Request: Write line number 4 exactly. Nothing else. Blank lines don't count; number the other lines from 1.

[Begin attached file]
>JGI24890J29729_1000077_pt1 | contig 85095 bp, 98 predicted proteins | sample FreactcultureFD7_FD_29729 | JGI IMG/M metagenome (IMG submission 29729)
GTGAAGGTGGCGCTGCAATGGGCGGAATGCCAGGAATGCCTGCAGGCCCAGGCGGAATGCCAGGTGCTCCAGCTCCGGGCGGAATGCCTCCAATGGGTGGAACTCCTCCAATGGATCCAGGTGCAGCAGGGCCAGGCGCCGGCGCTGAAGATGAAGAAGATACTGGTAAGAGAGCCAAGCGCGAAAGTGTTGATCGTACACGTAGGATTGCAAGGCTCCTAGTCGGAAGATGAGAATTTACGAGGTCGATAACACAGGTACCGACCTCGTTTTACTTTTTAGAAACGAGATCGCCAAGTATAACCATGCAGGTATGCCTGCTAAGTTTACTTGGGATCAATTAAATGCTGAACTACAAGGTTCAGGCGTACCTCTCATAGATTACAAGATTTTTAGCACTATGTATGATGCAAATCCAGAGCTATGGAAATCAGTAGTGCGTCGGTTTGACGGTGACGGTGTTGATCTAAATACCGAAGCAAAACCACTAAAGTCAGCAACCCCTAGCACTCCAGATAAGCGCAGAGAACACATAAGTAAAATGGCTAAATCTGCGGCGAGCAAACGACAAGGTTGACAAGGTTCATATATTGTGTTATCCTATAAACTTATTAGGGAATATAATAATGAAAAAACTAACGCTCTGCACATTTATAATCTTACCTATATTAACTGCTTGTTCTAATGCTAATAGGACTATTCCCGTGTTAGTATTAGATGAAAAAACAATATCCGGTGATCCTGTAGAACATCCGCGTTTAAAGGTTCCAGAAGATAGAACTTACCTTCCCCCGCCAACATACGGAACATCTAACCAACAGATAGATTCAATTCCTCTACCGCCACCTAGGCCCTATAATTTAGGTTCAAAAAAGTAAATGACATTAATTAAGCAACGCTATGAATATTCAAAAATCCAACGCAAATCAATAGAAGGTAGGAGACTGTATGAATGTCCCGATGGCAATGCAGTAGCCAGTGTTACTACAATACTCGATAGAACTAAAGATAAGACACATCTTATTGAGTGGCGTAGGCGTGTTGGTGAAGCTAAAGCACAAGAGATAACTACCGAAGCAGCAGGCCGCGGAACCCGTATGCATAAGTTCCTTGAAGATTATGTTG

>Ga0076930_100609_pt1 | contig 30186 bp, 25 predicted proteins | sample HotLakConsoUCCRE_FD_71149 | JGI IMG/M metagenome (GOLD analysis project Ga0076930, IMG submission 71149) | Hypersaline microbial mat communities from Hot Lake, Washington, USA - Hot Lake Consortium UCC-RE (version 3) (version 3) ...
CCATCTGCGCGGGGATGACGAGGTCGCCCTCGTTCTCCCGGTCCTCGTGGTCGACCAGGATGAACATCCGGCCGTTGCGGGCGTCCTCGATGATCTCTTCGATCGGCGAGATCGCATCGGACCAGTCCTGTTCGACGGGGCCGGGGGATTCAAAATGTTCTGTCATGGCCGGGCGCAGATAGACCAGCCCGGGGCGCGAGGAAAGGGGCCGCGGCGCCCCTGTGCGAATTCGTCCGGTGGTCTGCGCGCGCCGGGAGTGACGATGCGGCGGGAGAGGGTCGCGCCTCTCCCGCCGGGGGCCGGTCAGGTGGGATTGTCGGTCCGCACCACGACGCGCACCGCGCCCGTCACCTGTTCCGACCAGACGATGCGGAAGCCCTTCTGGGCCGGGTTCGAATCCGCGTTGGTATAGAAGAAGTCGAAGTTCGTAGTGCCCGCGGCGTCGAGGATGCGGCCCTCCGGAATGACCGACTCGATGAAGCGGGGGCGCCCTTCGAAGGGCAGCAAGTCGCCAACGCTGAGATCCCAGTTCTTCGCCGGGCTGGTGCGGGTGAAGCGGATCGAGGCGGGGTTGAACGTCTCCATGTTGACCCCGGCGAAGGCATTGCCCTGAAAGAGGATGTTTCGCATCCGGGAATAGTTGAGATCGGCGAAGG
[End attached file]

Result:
CCATCTGCGCGGGGATGACGAGGTCGCCCTCGTTCTCCCGGTCCTCGTGGTCGACCAGGATGAACATCCGGCCGTTGCGGGCGTCCTCGATGATCTCTTCGATCGGCGAGATCGCATCGGACCAGTCCTGTTCGACGGGGCCGGGGGATTCAAAATGTTCTGTCATGGCCGGGCGCAGATAGACCAGCCCGGGGCGCGAGGAAAGGGGCCGCGGCGCCCCTGTGCGAATTCGTCCGGTGGTCTGCGCGCGCCGGGAGTGACGATGCGGCGGGAGAGGGTCGCGCCTCTCCCGCCGGGGGCCGGTCAGGTGGGATTGTCGGTCCGCACCACGACGCGCACCGCGCCCGTCACCTGTTCCGACCAGACGATGCGGAAGCCCTTCTGGGCCGGGTTCGAATCCGCGTTGGTATAGAAGAAGTCGAAGTTCGTAGTGCCCGCGGCGTCGAGGATGCGGCCCTCCGGAATGACCGACTCGATGAAGCGGGGGCGCCCTTCGAAGGGCAGCAAGTCGCCAACGCTGAGATCCCAGTTCTTCGCCGGGCTGGTGCGGGTGAAGCGGATCGAGGCGGGGTTGAACGTCTCCATGTTGACCCCGGCGAAGGCATTGCCCTGAAAGAGGATGTTTCGCATCCGGGAATAGTTGAGATCGGCGAAGG